A group of 60 African American high schoolers from southeast Wisconsin are returning today from an all-expense paid trip to Washington D.C. Kohl Philanthropics sponsored the three-day tour as a means to enrich the participants' cultural history and promote civic engagement.
Students were selected to attend as a result of their involvement in the African American Youth Initiative (AAYI), which is an effort of the Closing the Achievement Gap Consortium (CAGC). Started in 2012, CAGC exists to embrace and change school practices, instruction, and methodologies that perpetuate achievement gaps. Wisconsin continues to lead the nation by having the largest academic achievement gaps between white students and students of color. Concordia University is the consortium’s sole collegiate-level partner.
Members of the CAGC have a number of ongoing initiatives they undertake to try and spur change, but one of their hallmark efforts is the annual African American Youth Initiative (AAYI) Summer Institutes. Two Summer Institutes are held each year on the Concordia University Wisconsin campus—one for males and one for females. Throughout the course of the Summer Institutes, the youth stay overnight on the CUW campus and engage in professional growth workshops, meet with Black community leaders, connect with peers and role models from surrounding schools, and, in general, get prepared for a college readiness mindset.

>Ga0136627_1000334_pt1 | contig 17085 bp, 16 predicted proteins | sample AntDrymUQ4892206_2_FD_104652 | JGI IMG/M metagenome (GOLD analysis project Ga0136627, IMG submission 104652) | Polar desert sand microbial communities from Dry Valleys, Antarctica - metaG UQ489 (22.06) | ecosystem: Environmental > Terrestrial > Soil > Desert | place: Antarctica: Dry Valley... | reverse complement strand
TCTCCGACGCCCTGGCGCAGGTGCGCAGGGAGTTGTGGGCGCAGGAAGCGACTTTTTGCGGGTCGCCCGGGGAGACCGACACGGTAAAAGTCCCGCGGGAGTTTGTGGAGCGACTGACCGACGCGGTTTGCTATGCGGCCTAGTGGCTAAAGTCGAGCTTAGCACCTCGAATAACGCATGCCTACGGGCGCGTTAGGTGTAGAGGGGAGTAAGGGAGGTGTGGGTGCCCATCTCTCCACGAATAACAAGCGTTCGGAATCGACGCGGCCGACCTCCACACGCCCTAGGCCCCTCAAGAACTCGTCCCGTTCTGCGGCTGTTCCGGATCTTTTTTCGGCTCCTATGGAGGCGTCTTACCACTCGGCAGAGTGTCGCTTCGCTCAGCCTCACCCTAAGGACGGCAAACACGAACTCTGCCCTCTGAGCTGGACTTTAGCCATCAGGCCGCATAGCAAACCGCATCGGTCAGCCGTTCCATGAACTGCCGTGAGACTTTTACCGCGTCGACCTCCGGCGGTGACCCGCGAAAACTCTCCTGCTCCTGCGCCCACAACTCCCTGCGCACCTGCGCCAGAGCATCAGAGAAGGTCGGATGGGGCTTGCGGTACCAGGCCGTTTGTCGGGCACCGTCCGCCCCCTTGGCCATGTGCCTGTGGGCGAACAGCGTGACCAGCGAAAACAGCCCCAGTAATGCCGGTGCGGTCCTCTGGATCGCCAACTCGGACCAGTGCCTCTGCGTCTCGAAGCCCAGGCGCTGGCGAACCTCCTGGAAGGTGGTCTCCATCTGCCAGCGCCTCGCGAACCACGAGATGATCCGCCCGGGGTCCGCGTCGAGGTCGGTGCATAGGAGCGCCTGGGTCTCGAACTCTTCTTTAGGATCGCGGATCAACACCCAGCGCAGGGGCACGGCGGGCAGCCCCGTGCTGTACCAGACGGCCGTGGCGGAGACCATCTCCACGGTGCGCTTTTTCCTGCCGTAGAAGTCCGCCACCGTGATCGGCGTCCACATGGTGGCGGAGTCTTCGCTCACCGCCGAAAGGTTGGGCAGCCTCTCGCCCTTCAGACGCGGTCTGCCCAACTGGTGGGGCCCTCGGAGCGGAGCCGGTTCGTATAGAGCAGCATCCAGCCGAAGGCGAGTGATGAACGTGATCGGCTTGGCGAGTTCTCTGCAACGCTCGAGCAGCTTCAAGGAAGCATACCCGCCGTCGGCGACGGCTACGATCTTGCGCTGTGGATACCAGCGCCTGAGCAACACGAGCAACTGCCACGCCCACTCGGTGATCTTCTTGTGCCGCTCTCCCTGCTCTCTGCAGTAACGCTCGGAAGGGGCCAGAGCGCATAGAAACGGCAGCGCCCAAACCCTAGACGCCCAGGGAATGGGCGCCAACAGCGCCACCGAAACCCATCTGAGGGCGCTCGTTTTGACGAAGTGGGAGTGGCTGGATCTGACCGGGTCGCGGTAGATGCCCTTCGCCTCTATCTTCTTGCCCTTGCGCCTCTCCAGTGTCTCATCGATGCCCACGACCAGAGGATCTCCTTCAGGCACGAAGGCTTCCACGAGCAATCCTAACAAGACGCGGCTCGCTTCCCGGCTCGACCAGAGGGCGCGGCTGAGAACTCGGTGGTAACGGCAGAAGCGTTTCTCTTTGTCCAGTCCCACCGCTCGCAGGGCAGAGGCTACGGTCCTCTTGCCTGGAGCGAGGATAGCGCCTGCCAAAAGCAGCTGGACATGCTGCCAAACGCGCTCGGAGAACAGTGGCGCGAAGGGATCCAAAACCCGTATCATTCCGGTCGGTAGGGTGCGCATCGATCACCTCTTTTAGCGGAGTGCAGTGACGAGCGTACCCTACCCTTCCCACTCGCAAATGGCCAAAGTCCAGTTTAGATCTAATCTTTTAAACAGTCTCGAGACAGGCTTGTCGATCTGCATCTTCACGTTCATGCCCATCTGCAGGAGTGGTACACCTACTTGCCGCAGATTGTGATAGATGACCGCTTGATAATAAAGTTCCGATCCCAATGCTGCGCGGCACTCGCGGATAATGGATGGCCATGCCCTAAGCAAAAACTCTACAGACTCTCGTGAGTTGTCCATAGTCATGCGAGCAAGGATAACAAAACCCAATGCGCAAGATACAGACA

This is the first time in AAYI history that some of the participants have been selected to embark on the educational trip to Washington, D.C. While the itinerary included common stops such as the White House, National Mall, and several notable monuments, the agenda was also specially designed with an eye toward its participants.
Included on the trip was a visit to the Smithsonian National Museum of African American History and Culture, as well as a Freedom’s Fight in Alexandria walking tour.
“I think everyone should have the opportunity to visit our nation’s capital at some point in their life,” said Randee Drew, a lead organizer of the initiative. “For this trip in particular, we wanted to expose the participants to our nation’s history through a lens of how it affects their lives today as Black men and women.”
Scroll down to view photos from the trip.
— This story is written by Kali Thiel, director of university communications for Concordia University Wisconsin and Ann Arbor. She may be reached at email@example.com or 262-243-2149.
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